Gregg County to add parking at rodeo arena
Feb. 13, 2012 at 11 p.m.
Gregg County commissioners agreed Monday to provide labor, asphalt and equipment for additional parking spaces at the rodeo arena the city is renovating.
The Longview City Council moved in December to spend $892,000 to replace structurally failing bleachers at the arena and replace them with new seating for 5,060 people. The renovation also includes new lighting and an announcer's booth.
Assistant City Manager Chuck Ewings subsequently asked the county for the parking lot help.
The work the court OK'd Monday is worth $84,000, but the materials already are in hand and county road crews may be used under a mutual aid contract between the two governments.
The work should produce about 850 parking spots, the city estimates.
Pct. 4 crews will begin work as soon as the weather permits, Commissioner John Mathis said after the meeting.
Commissioner Darryl Primo also said he would support the county paying to put a roof on the arena, which so far is not in the city's plans.
"If you listen to the rodeo people, that was their No. 1 thing," Primo said, recalling input from discussions last summer over a more elaborate multi-events center.
Also Monday, commissioners learned the local highway planning group has secured state funding to study potential routes for part of a highway connecting South Tyler, North Longview and North Marshall.
Funded by a $1.5 million Texas Department of Transportation allocation, the study will focus on the eastern portions of the so-called, East Texas Hourglass.
Consultant Kim Sachtleben told commissioners the study will be looking for "the best corridors" providing the most benefit. That will be based, in part, on where populations are growing such as north of Longview.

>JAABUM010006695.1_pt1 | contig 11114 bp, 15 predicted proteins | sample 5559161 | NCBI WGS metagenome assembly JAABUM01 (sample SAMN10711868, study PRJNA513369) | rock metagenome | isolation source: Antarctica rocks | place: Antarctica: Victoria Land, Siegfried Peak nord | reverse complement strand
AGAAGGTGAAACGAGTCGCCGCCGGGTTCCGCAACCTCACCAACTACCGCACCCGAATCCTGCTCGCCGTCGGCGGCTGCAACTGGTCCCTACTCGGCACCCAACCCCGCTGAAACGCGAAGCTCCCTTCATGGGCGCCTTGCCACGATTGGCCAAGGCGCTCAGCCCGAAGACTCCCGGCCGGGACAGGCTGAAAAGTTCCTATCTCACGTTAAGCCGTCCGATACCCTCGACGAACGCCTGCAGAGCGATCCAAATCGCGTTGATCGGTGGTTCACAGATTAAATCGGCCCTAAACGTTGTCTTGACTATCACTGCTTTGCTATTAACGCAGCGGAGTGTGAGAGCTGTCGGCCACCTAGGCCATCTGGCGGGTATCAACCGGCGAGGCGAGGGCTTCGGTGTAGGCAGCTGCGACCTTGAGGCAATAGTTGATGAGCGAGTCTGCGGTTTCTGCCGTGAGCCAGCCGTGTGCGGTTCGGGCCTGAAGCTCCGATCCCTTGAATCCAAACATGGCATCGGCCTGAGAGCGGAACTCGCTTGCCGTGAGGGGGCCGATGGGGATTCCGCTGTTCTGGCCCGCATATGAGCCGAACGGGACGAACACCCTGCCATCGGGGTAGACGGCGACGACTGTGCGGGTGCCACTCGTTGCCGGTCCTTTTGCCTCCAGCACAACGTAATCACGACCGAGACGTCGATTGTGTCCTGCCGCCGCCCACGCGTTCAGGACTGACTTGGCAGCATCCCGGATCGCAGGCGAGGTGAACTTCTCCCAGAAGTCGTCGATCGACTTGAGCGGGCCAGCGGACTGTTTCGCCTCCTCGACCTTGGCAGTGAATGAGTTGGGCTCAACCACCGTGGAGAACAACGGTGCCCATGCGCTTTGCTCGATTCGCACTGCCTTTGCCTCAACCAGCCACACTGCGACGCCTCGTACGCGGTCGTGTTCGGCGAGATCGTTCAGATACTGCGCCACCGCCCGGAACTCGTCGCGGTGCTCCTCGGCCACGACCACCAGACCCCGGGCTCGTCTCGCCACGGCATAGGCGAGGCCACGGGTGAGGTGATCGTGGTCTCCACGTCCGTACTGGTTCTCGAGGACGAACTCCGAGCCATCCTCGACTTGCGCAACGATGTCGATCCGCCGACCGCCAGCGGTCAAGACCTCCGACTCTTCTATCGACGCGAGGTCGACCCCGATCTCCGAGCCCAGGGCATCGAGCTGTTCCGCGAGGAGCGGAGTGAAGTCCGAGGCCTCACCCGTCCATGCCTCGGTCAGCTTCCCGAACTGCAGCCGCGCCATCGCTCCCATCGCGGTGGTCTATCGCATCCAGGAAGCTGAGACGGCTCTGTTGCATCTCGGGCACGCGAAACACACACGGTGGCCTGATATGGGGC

"These aren't determined routes at this point," she said after throwing a rough schematic of the long-term project on a screen. "It just depends on what the needs are, where the needs are and what the constraints are."
She said a final report to the East Texas Regional Mobility Authority, which is shepherding the long-range project, should be ready by the end of the year. Mobility authority official David Spurrier told commissioners a similar study previously was funded by TxDOT for the hourglass' western Smith County path.
Finally, commissioners were unanimous in agreeing to add the county's growing information technology network to the items that regularly are audited by an outside firm.
"We have some systems that need to have expert reviews," County Auditor Laurie Woloszyn told the court, recommending audits every two or three years at an estimated cost of $15,000 to $18,000.